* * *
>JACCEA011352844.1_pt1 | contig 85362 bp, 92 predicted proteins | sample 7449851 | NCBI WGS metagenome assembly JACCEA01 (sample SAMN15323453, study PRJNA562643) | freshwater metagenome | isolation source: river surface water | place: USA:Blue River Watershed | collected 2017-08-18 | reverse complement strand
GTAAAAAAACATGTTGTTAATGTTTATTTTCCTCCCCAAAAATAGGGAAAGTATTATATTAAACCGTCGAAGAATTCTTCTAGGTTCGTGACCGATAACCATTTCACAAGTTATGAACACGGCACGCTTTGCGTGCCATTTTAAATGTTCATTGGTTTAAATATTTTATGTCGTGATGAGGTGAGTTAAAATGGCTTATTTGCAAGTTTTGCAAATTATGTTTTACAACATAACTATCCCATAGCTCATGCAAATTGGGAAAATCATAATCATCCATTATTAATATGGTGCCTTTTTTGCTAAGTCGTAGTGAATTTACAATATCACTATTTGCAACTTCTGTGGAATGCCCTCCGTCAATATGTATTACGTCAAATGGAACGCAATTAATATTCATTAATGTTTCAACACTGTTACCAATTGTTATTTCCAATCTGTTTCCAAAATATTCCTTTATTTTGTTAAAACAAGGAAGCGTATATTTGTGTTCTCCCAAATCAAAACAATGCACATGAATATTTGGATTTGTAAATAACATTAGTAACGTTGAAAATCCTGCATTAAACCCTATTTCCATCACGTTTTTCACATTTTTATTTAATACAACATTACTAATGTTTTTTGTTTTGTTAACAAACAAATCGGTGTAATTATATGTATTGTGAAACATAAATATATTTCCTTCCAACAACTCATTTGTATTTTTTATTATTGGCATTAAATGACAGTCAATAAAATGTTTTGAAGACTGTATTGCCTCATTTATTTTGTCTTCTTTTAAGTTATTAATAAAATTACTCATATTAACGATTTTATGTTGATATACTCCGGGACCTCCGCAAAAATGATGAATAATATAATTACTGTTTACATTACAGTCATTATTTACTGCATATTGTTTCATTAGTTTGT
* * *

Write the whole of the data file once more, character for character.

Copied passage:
>JACCEA011352844.1_pt1 | contig 85362 bp, 92 predicted proteins | sample 7449851 | NCBI WGS metagenome assembly JACCEA01 (sample SAMN15323453, study PRJNA562643) | freshwater metagenome | isolation source: river surface water | place: USA:Blue River Watershed | collected 2017-08-18 | reverse complement strand
GTAAAAAAACATGTTGTTAATGTTTATTTTCCTCCCCAAAAATAGGGAAAGTATTATATTAAACCGTCGAAGAATTCTTCTAGGTTCGTGACCGATAACCATTTCACAAGTTATGAACACGGCACGCTTTGCGTGCCATTTTAAATGTTCATTGGTTTAAATATTTTATGTCGTGATGAGGTGAGTTAAAATGGCTTATTTGCAAGTTTTGCAAATTATGTTTTACAACATAACTATCCCATAGCTCATGCAAATTGGGAAAATCATAATCATCCATTATTAATATGGTGCCTTTTTTGCTAAGTCGTAGTGAATTTACAATATCACTATTTGCAACTTCTGTGGAATGCCCTCCGTCAATATGTATTACGTCAAATGGAACGCAATTAATATTCATTAATGTTTCAACACTGTTACCAATTGTTATTTCCAATCTGTTTCCAAAATATTCCTTTATTTTGTTAAAACAAGGAAGCGTATATTTGTGTTCTCCCAAATCAAAACAATGCACATGAATATTTGGATTTGTAAATAACATTAGTAACGTTGAAAATCCTGCATTAAACCCTATTTCCATCACGTTTTTCACATTTTTATTTAATACAACATTACTAATGTTTTTTGTTTTGTTAACAAACAAATCGGTGTAATTATATGTATTGTGAAACATAAATATATTTCCTTCCAACAACTCATTTGTATTTTTTATTATTGGCATTAAATGACAGTCAATAAAATGTTTTGAAGACTGTATTGCCTCATTTATTTTGTCTTCTTTTAAGTTATTAATAAAATTACTCATATTAACGATTTTATGTTGATATACTCCGGGACCTCCGCAAAAATGATGAATAATATAATTACTGTTTACATTACAGTCATTATTTACTGCATATTGTTTCATTAGTTTGT